Essence Cane Corso


Rate Your Dog Food


Standards set by AAFCO, shows there are problems with the pet food industry's labeling practices. The labels follow a secret code, and consumers do not have the key to decipher it. In fact, most consumers do not even realize that there is a hidden meaning in the label's wording.

The "Flavor" Rule states that a food may be labeled as "Beef Flavored Dog Food" even if it does not contain any beef, as long as the flavor is "sufficiently detectable." This is achieved by using meals, by-products, or various parts from the animal listed on the label.

When a label reads "With Real Turkey," a consumer may assume that he is purchasing quality turkey dog food for his pet. However, according to AAFCO's "Nutrient Profiles," a label may use "with
" if it contains 3% of the meat, excluding water.

The 25% or "Dinner" Rule states that any label that has a qualifier such as "dinner," "entrée," or "nuggets" must contain at least 25% of that meat. If two ingredients are listed, such as "Chicken and Liver Dinner," then the total product weight must equal 25%. The first ingredient listed must contain more than the second, and the second ingredient must comprise at least 3% of the total product weight excluding water for processing.

Very few all-meat commercial foods are available, because they do not provide a balanced diet. Some companies offer canned meats with 95% and 100% of one ingredient as a supplement. To qualify for using "all" or "100%" on a label, a food must contain 95% of that ingredient or 70% of the total weight excluding water for processing. If the label reads "Beef and Liver for Dogs

The pet food industry only uses ingredients that are unfit for human consumption. They make a profit from waste that would otherwise be worthless to them.

Check out where your dog food rates....some results are posted below.


Score your dog food


Start with a grade of 100 points

1) For every listing of "by-product" , subtract 10 points
2) For every non-specific animal source ("meat" or "poultry", meat, meal or fat) reference, subtract 10 points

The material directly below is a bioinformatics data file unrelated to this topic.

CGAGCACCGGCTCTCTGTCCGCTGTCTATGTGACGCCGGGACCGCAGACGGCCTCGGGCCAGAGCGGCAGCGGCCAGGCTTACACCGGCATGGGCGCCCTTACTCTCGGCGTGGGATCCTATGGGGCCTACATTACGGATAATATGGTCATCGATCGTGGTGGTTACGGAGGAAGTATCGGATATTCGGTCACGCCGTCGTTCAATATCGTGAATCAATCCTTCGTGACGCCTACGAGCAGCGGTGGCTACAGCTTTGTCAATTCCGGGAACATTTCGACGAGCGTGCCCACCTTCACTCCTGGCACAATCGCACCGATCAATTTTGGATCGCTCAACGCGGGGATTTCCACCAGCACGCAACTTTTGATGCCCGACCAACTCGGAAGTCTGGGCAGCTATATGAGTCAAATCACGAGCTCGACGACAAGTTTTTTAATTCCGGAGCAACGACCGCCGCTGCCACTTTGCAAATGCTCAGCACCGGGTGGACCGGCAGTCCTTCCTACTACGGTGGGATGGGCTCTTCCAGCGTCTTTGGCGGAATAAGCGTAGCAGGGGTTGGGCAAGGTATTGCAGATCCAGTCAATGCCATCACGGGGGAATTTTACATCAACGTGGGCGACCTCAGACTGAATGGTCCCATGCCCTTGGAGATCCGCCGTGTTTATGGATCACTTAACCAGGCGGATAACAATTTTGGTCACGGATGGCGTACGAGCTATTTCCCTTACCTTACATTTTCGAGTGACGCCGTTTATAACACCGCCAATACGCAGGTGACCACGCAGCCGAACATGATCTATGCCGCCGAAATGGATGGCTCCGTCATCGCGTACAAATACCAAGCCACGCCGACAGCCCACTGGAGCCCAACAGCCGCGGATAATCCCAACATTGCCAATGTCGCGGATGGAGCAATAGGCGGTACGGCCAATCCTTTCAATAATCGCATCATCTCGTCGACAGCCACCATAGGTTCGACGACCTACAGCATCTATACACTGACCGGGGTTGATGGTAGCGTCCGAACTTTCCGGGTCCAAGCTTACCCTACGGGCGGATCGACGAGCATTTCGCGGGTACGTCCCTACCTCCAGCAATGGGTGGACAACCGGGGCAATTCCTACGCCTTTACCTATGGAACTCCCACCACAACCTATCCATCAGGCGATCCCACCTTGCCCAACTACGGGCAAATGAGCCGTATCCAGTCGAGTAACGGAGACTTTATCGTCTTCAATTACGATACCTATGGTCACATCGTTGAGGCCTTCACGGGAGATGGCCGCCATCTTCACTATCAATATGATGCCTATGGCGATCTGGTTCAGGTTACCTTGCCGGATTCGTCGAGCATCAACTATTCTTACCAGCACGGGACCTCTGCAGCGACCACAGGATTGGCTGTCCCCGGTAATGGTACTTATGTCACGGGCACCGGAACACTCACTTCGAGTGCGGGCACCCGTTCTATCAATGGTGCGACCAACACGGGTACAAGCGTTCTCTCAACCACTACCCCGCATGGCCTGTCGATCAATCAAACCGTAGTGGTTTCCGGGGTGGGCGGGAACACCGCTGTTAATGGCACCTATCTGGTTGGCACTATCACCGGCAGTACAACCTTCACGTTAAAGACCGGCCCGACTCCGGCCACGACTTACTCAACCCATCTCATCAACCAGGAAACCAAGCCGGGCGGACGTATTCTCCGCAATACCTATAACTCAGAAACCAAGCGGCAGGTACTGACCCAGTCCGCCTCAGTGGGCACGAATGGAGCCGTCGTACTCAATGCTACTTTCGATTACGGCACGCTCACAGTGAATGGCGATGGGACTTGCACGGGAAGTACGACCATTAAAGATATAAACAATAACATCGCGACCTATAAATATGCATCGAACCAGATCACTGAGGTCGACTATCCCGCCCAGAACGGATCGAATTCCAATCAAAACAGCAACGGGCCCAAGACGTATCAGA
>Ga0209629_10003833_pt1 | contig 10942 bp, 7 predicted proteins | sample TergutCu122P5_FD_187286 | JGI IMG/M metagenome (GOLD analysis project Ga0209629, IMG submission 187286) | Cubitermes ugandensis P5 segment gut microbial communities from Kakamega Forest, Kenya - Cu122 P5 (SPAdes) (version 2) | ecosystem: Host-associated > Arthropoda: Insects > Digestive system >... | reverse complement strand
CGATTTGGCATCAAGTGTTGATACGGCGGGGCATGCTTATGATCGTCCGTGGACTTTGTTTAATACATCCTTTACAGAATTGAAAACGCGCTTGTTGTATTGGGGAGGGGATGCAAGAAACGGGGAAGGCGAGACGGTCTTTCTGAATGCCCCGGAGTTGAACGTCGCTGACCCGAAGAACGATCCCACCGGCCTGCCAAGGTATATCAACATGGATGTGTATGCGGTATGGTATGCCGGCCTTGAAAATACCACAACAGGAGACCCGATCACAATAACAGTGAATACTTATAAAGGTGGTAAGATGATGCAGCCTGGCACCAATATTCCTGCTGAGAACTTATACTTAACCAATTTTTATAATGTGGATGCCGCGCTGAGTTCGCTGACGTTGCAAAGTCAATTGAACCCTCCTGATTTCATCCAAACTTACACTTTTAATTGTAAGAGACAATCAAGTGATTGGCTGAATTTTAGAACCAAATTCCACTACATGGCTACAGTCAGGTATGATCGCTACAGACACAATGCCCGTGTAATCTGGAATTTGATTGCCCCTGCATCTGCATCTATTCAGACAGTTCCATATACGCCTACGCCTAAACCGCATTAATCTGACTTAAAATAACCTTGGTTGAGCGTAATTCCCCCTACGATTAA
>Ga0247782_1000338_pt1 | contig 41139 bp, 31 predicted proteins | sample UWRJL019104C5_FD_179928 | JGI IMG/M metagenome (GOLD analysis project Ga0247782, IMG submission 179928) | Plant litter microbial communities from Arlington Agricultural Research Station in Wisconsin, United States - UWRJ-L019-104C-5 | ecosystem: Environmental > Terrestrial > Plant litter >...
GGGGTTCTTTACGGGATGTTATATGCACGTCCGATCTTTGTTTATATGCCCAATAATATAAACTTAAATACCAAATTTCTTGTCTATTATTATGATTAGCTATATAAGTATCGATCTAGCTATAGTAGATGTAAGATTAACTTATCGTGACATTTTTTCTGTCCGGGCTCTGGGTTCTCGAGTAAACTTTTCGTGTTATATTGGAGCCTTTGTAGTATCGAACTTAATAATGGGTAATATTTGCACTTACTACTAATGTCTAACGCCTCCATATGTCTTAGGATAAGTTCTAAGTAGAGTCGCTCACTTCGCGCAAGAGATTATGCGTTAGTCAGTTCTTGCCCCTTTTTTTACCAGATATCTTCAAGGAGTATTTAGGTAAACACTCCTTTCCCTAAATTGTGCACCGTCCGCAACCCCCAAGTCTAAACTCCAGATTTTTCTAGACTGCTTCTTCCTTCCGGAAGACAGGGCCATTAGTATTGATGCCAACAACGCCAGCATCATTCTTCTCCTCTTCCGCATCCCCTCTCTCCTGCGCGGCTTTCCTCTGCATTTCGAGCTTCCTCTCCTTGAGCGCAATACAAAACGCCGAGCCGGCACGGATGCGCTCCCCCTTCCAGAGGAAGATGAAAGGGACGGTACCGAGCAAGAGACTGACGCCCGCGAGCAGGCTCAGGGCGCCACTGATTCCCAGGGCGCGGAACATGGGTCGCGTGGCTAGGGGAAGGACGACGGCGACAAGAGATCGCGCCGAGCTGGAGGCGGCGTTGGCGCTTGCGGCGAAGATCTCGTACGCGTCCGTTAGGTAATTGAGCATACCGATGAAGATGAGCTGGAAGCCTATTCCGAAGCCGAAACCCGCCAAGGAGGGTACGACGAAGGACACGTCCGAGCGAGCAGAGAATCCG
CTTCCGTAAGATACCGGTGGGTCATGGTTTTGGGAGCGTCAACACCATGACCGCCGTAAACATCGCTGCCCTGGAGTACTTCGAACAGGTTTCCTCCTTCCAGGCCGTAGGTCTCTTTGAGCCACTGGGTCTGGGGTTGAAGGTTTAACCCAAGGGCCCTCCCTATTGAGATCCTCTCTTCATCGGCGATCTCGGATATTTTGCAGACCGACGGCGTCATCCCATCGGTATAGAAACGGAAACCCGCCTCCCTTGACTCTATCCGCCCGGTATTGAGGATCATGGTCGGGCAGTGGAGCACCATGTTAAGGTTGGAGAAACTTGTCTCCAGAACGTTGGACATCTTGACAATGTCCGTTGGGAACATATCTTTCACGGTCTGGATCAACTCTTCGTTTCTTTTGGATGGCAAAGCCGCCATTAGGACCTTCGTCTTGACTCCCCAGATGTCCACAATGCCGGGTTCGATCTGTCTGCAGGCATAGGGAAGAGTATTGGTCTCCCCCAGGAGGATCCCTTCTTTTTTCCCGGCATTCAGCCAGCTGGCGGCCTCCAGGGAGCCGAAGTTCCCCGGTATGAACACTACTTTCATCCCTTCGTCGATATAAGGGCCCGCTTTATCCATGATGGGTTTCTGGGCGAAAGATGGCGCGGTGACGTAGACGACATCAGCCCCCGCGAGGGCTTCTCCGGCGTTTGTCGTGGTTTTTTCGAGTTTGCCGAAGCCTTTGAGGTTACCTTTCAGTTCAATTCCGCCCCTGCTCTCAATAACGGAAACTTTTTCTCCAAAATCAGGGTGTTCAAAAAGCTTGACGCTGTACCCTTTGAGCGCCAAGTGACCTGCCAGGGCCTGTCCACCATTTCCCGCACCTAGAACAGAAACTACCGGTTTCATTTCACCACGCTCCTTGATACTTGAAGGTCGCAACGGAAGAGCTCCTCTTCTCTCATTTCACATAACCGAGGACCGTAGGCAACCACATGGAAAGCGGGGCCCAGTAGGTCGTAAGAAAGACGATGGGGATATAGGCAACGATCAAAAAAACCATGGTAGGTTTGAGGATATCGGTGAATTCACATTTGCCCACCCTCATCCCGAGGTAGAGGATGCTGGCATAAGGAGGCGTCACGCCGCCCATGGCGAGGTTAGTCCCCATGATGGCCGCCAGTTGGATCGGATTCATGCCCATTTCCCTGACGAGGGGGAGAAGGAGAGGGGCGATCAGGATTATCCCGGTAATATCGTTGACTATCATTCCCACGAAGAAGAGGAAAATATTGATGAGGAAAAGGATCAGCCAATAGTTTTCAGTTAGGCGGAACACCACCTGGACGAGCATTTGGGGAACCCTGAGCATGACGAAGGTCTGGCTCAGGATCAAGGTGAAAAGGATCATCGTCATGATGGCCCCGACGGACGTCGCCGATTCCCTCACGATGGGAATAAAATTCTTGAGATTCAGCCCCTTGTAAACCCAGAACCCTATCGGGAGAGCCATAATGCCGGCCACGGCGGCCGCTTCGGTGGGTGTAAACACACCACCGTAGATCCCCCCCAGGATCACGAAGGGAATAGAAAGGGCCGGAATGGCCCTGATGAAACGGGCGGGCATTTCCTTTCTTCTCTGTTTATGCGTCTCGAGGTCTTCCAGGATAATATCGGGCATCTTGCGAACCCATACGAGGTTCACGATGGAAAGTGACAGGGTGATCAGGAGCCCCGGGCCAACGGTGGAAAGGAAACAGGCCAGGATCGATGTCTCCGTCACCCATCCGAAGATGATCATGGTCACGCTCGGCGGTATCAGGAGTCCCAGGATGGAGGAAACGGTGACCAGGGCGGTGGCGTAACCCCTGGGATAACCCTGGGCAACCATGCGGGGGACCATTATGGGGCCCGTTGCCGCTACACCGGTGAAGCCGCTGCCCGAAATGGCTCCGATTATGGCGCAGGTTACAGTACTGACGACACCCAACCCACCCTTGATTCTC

3) If the food contains BHA, BHT, or ethoxyquin, subtract 10 points
4) For every grain "mill run" or non-specific grain source subtract 5 points
5) If the same grain ingredient is used 2 or more times in the first five ingredients (i.e. "ground brown rice", "brewer's rice", "rice flour" are all the same grain), subtract 5 points
6) If the protein sources are not meat meal and there are less than 2 meats
in the top 3 ingredients, subtract 3 points
7) If it contains any artificial colorants, subtract 3 points
8 ) If it contains ground corn or whole grain corn, subtract 3 points
9) If corn is listed in the top 5 ingredients, subtract 2 more points
10) If the food contains any animal fat other than fish oil, subtract 2 points
11) If lamb is the only animal protein source (unless your dog is allergic to other protein sources), subtract 2 points
12) If it contains soy or soybeans, subtract 2 points
13) If it contains wheat (unless you know that your dog isn't allergic to wheat), subtract 2 points
14) If it contains beef (unless you know that your dog isn't allergic to beef), subtract 1 point
15) If it contains salt, subtract 1 point


Extra Credit:

1) If any of the meat sources are organic, add 5 points
2) If the food is endorsed by any major breed group or nutritionist, add 5 points
3) If the food is baked not extruded, add 5 points
4) If the food contains probiotics, add 3 points
5) If the food contains fruit, add 3 points
6) If the food contains vegetables (NOT corn or other grains), add 3 points
7) If the animal sources are hormone-free and antibiotic-free, add 2 points
8) If the food contains barley, add 2 points
9) If the food contains flax seed oil (not just the seeds), add 2 points
10) If the food contains oats or oatmeal, add 1 point
11) If the food contains sunflower oil, add 1 point
12) For every different specific animal protein source (other than the first one; count "chicken" and "chicken meal" as only one protein source, but "chicken" and "fish" as 2 different sources), add 1 point